Our Opinion: Loss of program hurts refugees, city and Berkshires

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   The scrapping of a plan to settle Middle East refugees in Pittsfield and Berkshire County is terrible news for refugees and bad news for the city and county, which would have been enriched by their presence. The decision by the Trump administration State Department is as indefensible as it is injurious.

  Jewish Family Service of Western Massachusetts has been working since last year to bring about 50 refugees, primarily from war-devastated Syria, into the community. The strict vetting process instituted by the Obama administration, which focused on bringing refugee families to the United States, meant that it could take as long as two years for them to reach the United States. Approval for the program in the Berkshires came in January.

​   Also in January came the inauguration of President Trump, whose nativist presidential campaign featured the scapegoating of Muslims for terrorist acts ​for which they were not responsible​​.​ ​​The president ​​has contend​ed that accepting refugees without putting them through an "idealogical certification" leaves the United States exposed to terrorism​ and lets in foreigners who don't "​share our values and love our people​.​"

​  ​He demanded "extreme vetting" of refugees as if the Obama administration hadn't been doing exactly that. His decision to reduce the number of refugees admitted to no more than 50,000, if that, consigned many families — victims of terror, not terrorists themselves — to stagnation in overcrowded refugee camps.This limitation led to the demise of the program for Pittsfield (Eagle, Sept​. 20).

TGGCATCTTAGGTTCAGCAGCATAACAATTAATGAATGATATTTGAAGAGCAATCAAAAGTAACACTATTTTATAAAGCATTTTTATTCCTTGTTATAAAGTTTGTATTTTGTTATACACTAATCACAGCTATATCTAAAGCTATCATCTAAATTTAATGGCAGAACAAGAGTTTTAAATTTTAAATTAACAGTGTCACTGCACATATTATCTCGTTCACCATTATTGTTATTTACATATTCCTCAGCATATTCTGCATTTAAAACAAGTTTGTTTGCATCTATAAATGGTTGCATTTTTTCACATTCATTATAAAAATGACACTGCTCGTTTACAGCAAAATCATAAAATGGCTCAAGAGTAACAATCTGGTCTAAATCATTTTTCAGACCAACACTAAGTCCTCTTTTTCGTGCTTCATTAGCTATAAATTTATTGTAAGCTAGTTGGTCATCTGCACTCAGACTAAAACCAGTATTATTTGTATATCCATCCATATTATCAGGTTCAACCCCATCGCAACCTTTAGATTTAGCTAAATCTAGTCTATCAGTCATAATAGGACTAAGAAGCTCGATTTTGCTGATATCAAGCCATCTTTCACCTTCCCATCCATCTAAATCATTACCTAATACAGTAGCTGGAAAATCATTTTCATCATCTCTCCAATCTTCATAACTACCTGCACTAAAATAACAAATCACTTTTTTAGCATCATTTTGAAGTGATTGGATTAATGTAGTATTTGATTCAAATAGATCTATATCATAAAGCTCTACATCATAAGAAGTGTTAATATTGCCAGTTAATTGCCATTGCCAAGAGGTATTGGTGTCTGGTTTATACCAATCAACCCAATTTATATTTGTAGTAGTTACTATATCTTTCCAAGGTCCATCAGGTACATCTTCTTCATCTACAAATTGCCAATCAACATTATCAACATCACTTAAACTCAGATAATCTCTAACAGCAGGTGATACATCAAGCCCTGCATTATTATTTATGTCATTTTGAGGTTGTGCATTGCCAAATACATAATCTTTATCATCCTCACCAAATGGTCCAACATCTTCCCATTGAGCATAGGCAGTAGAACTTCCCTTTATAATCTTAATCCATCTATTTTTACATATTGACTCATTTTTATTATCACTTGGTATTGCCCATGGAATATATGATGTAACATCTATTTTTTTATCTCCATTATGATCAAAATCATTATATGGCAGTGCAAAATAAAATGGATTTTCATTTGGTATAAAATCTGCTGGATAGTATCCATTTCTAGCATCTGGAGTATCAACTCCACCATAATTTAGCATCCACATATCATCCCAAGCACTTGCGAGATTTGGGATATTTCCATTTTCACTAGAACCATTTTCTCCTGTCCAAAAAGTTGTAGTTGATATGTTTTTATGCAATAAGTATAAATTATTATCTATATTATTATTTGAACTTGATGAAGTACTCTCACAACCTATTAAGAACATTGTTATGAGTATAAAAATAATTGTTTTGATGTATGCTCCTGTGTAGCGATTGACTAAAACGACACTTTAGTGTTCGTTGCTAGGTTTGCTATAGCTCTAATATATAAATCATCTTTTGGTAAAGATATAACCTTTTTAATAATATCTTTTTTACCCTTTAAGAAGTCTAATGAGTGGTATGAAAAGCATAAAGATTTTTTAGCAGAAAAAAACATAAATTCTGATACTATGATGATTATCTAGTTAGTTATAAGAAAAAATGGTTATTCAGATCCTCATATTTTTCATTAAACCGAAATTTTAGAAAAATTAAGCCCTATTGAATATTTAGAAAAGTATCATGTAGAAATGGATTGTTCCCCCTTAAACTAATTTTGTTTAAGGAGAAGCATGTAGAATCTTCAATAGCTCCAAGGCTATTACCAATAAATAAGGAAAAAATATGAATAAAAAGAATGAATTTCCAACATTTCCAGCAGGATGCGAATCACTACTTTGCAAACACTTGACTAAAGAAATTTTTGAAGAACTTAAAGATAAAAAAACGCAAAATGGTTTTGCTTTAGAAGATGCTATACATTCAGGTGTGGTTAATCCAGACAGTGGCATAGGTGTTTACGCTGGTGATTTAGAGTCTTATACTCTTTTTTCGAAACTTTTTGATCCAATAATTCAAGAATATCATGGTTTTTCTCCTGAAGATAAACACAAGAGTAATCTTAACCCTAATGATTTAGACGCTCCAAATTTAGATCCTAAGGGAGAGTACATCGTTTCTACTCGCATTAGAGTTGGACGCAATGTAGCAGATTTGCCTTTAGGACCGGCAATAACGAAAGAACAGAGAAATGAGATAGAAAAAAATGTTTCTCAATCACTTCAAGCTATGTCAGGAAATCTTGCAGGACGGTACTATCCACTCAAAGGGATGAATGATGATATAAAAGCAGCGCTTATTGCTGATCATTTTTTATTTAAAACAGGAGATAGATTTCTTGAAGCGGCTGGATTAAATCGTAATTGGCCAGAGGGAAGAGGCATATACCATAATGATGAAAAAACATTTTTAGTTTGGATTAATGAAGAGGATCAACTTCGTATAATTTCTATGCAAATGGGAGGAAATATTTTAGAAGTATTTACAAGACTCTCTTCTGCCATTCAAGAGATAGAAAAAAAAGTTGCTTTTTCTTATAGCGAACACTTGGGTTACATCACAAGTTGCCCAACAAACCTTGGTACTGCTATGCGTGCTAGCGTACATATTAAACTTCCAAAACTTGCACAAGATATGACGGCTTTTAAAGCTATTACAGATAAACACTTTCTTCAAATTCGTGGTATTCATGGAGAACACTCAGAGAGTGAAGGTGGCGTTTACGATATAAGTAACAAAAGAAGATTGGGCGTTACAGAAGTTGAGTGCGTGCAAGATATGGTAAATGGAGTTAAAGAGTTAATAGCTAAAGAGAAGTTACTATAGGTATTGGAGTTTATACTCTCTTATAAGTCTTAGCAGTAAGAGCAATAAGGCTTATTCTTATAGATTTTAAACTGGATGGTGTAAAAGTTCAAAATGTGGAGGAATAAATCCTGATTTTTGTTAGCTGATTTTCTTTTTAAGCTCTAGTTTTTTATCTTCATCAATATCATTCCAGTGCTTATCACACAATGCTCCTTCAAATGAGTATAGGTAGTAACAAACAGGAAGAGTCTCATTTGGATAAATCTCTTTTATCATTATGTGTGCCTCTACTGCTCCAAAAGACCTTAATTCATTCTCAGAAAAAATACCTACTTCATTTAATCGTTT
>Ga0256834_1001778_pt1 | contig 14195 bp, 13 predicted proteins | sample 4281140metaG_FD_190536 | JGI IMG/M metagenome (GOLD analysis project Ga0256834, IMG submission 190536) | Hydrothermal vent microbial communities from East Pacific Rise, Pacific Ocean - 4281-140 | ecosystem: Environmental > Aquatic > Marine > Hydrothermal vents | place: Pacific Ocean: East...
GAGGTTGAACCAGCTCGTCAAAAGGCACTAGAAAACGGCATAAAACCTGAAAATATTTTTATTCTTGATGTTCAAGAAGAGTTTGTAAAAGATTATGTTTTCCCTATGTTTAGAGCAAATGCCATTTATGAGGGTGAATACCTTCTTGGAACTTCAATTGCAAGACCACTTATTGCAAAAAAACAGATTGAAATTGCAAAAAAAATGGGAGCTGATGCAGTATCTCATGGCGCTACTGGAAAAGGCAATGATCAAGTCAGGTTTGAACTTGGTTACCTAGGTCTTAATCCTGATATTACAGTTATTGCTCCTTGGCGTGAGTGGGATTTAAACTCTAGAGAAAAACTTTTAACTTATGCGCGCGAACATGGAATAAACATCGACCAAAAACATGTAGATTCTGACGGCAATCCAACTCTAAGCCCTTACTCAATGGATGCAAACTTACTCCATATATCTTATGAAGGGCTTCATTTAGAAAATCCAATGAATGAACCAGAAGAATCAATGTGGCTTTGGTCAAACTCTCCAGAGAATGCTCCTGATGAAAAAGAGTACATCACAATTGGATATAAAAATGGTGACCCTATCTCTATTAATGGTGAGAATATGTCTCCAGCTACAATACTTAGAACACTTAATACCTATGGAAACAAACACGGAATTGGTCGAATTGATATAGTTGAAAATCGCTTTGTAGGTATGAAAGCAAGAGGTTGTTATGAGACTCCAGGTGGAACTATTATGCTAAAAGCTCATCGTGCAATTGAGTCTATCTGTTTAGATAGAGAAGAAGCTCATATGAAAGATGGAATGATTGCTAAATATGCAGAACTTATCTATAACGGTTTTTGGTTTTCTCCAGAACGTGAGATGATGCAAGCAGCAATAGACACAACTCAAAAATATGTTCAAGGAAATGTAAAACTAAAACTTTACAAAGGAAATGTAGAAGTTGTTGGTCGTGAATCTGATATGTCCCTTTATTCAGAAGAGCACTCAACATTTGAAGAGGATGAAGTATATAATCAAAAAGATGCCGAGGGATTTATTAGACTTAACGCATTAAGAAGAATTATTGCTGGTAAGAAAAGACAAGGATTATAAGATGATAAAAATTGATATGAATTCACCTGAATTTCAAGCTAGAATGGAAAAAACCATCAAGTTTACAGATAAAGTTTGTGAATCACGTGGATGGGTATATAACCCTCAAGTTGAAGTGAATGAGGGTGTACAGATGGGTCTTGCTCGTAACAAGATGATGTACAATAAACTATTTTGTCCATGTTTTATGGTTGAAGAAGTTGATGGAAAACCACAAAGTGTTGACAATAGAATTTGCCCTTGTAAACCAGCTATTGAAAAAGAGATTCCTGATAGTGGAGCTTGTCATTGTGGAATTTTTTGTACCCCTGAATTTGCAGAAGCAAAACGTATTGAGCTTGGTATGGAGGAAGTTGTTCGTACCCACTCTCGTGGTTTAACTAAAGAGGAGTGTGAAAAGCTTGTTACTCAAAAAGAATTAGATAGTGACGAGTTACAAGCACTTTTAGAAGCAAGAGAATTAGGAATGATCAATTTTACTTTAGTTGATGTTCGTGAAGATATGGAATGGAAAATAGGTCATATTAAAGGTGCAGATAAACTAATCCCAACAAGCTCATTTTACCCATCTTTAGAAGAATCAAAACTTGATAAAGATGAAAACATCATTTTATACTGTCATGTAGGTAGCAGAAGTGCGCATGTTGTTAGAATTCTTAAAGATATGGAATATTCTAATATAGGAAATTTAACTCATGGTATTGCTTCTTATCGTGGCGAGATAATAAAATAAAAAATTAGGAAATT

Like communities all across the nation, Pittsfield was built by one wave of immigrants after another from all over the world. The modest group of refugees the city had hoped to welcome would have continued this constructive process. An educational session about the program at Herberg Middle School earlier this year drew reasonable questions devoid of the hysteria that accompanies issues related to Muslims in much of the United States along with expressions of support from many residents. City officials like Mayor Linda Tyer and Ward 6 City Councilor John Krol have been strong and vocal advocates of the refugee effort.

  The refugees would have been a boost for a city and county suffering from the impact of population loss, especially if they were followed by others. The newcomers would presumably take open jobs, buy homes, pay taxes, support local businesses and start their own, as recent refugee groups have done. Their children would fill open seats in classrooms and ideally settle here and raise families.

  To its credit, the persistent Jewish Family Service has not abandoned hope and plans to again propose Pittsfield as a site for resettlement. The U.S. Supreme Court will hear two appeals cases in October that at least offer an opportunity of a raising of the cap on refugees admitted to the United States.

A nation of immigrants, the U.S. has long prided itself on its acceptance of people fleeing other lands to escape hatred, prejudice and race-based violence, or to simply pursue better economic opportunities and lives for their families. The Trump White House, with its restrictive policies on refugees, its attempt to ban Muslims from several nations from coming to the nation, and through its attempt to end the Obama-era Deferred Action for Childhood Arrivals program, has undermined this source of American pride within a few short months to the nation's shame.

   For many of the ​5 million Syrians displaced by the nation's civil war in the last six years, the consequences are real and devastating. For Pittsfield and Berkshire County comes a stark reminder that presidential elections have direct consequences on American communities.​​


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